“If you must play, decide upon three things at the start: the rules of the game, the stakes, and the quitting time.”
While it’s both sad and pathetic to watch our said “free market” system come to this, the entire asset management world is being dared to bet on either black or red going into Ben Bernanke’s “event” in Jackson Hole, Wyoming on Friday.
If you must play (going to 70% Cash this week, we have decided not to), you should have already decided on 3 things:
1. RULES: seeing that Japan, Europe, and the US effectively change the rules as we go, this is a tough one! If you have inside information on what Bernanke is going to say, enjoy that and some orange jump suit risk out on your life’s tail.
A) bet BLACK on Bernanke and the elixir of another short-term stock market inflation is yours
B) bet RED on no QG3 (Quantitative Guessing III) and there’s a high probability that your P&L doesn’t blow up in 2011
3. QUITTING TIME: don’t bet at all – go to cash and/or tighten up your net exposure like we have (10 LONGS, 10 SHORTS)
I’m not a big fan of blowing up. When I started in the hedge fund business, my first 3 years (2000, 2001, and 2002) were down markets. Not losing money was the name of the game. Since 2008, I haven’t had other people’s money on the pass-line (betting rules are different when the money isn’t yours). I’ve been “all-in” with my own money. Not interested in rolling the bones, Benny – sorry, “bro.”
This is what the ZERO Percent Interest Rate Policy has done to this gargantuan game of Globally Interconnected Risk. Big Government Intervention is designed to debauch your currency and dare you to bet on the stock market. That’s a dumb long-term strategy. Period.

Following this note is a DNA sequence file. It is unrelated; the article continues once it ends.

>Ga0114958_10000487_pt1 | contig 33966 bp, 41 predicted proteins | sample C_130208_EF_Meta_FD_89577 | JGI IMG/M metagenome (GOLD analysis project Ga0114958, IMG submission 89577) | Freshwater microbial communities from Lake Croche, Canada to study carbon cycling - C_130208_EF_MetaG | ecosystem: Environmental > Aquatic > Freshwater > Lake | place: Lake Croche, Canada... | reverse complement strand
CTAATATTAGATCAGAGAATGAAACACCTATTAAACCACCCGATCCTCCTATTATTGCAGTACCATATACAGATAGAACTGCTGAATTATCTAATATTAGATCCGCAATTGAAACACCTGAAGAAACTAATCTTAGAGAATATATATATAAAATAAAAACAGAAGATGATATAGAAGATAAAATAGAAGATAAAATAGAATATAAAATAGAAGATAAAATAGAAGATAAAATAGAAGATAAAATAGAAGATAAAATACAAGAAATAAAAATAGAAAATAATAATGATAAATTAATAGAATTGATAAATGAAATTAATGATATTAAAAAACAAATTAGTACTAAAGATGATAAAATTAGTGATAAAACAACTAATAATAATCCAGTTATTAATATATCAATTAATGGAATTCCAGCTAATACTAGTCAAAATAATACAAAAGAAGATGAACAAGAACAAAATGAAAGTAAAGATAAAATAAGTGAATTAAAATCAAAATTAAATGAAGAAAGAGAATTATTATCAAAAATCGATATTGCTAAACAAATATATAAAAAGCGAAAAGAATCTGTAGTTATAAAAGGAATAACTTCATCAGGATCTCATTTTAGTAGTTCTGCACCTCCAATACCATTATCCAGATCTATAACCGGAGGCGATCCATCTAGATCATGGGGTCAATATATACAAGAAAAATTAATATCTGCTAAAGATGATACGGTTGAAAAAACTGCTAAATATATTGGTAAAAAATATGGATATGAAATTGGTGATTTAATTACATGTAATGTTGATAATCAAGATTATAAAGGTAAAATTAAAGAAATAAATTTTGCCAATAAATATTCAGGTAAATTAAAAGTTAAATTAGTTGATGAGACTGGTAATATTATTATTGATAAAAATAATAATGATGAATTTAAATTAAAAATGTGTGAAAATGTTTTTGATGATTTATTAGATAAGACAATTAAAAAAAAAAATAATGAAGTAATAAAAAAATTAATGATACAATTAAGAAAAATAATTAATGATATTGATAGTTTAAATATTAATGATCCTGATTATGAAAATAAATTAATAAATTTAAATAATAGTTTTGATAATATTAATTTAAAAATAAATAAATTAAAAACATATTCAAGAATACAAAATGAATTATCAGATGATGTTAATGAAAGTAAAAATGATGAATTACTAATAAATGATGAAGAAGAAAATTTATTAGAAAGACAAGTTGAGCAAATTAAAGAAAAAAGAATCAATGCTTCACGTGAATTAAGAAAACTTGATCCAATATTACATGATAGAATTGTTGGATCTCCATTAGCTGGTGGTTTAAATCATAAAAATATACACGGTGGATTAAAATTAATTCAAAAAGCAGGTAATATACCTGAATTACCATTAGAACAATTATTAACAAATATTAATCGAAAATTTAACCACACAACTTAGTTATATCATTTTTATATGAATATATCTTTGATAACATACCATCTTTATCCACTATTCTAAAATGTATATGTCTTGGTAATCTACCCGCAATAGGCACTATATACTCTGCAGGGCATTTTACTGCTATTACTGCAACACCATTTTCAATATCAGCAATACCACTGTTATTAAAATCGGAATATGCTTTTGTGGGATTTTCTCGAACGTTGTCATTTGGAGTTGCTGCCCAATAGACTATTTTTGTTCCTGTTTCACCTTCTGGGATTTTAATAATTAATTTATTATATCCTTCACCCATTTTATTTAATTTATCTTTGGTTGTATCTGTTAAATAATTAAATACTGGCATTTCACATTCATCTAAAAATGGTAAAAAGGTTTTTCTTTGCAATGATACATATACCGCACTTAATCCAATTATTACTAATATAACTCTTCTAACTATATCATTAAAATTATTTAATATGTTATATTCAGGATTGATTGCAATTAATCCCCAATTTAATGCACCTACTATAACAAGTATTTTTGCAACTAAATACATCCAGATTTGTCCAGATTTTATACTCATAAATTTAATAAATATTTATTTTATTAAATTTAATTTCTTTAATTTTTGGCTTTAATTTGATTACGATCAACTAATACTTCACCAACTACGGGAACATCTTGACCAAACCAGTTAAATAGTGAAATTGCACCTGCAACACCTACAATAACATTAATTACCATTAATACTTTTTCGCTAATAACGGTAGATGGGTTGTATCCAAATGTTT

In the past, we’ve also called this 3D-Risk – ZERO percent cost of “risk free” capital does 3 things:
- DARES investors to chase “yield” (stocks over zero percent “risk free” bonds)
- DISGUISES financial risk (think Bank of America’s net interest margins and liquidity gap – both in big trouble)
- DELAYS balance sheet restructuring (uh, got some Greek or Italian banking sausage?)
So… for me at least, the next 3 days will remain The Quitting Time – and I’m totally cool with that. Call me whatever you want to call me in the meantime. It took me a long time and a lot of mistakes to come to grips with this, but doing nothing with my hard earned capital is sometimes the best decision to make.
Back to the Global Macro Grind…
On this day in 2006, the planet Pluto was downgraded by the powers that be in Astronomy to “dwarf planet.” While I’m not an astrology expert, I think that math and physics had something to do with the downgrade. Fancy that.
Shockingly, 5 years later, Japan is getting downgraded this morning from land of Keynesian Nod to something less than getting the nod. On the “news” that Japan is an economic disaster, the Nikkei crashed again (down -20.4% since February 2011) for the umpteenth time since Paul Krugman and the Princeton boys told the Japanese to “PRINT LOTS OF MONEY.”